This persona is what gets him killed. He cannot help himself with the armed robbers - he regards and observes them with the same attention to detail he would a subject for review. That "weary, elegant savagery" is displayed in Wolff's descriptions of the men working the bank: "He was short and heavy and moved with peculiar slowness, even torpor". He provokes them with his amused contempt, and then he gets a little giggly and hysterical, and it is only in the last seconds of his life, before they kill him, that the reality of the situation begins to impact upon him, and even then only briefly - "He breathed out a piercing, ammoniac smell that shocked Anders more than anything that had happened, and he was beginning to develop a sense of unease when the man prodded him again with the pistol". But he cannot hold in his laughter and one of the men, angered, shoots him in the head.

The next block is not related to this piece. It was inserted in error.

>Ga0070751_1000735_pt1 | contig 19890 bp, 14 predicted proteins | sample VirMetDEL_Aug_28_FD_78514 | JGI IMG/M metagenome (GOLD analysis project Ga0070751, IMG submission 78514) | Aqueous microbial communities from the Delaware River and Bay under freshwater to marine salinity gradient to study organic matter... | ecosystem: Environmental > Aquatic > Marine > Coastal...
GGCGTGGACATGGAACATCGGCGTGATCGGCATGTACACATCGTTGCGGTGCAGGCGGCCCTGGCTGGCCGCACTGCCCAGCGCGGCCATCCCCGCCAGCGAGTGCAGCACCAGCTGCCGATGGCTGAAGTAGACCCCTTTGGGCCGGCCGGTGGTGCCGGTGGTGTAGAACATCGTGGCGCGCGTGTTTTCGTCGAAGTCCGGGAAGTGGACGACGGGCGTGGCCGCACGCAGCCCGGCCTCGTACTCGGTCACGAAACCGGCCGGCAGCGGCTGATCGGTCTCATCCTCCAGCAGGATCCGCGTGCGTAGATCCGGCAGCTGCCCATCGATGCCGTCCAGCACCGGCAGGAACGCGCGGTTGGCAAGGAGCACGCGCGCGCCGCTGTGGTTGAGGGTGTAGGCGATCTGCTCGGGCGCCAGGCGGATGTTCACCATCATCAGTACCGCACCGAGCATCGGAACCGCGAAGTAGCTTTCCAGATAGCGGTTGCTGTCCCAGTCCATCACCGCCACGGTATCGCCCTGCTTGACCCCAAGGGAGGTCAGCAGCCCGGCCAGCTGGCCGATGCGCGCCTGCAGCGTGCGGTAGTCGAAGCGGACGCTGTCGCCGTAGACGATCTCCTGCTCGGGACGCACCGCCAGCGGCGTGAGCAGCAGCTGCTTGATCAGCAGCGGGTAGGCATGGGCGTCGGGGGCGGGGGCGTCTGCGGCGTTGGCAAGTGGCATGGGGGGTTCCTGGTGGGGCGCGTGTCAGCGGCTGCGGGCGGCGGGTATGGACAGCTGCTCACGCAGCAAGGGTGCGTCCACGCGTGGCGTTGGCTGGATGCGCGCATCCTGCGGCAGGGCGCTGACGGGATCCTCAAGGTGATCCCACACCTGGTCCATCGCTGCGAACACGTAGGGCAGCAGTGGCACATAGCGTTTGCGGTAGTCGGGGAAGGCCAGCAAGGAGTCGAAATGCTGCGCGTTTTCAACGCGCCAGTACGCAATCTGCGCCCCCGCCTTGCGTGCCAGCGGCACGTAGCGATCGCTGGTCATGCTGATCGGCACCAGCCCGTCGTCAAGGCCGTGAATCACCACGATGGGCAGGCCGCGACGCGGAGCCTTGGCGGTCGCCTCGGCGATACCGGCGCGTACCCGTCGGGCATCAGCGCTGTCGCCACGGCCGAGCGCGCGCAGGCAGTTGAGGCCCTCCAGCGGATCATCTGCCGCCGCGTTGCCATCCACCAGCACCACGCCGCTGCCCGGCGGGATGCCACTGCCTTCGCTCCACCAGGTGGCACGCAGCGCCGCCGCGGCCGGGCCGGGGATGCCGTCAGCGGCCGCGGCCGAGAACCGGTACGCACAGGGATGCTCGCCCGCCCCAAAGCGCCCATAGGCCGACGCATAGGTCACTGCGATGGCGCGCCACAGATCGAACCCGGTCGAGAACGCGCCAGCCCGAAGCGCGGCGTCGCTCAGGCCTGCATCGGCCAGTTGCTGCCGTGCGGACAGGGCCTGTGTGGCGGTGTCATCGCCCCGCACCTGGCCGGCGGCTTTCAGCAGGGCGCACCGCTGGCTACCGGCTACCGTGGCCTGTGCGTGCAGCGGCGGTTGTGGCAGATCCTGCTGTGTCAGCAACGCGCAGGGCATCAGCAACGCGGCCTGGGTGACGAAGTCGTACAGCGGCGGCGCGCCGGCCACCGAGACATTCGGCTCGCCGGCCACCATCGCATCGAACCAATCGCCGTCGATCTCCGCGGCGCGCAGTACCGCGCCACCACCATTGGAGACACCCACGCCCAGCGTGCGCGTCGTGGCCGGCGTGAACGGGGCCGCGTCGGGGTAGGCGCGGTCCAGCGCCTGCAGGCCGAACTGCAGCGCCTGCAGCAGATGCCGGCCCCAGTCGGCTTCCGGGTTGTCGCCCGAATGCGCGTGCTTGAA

Until this point the story has been slight, even simplistic. Anders is one-dimensional, his hatred absolute and all-encompassing. He just about seems to get what he deserves, for his stupidity and lack of control over himself. But then Wolff lifts the story as he follows the bullet's trajectory into Anders' brain and documents the "synaptic lightning that flashed around it". Now he tells us of that most cliched of cliches, and acknowledges just how much Anders would loathe it: "Once in the brain, that is, the bullet came under the mediation of brain time, which gave Anders plenty of leisure to contemplate the scene that, in a phrase he would have abhorred, "passed before his eyes"."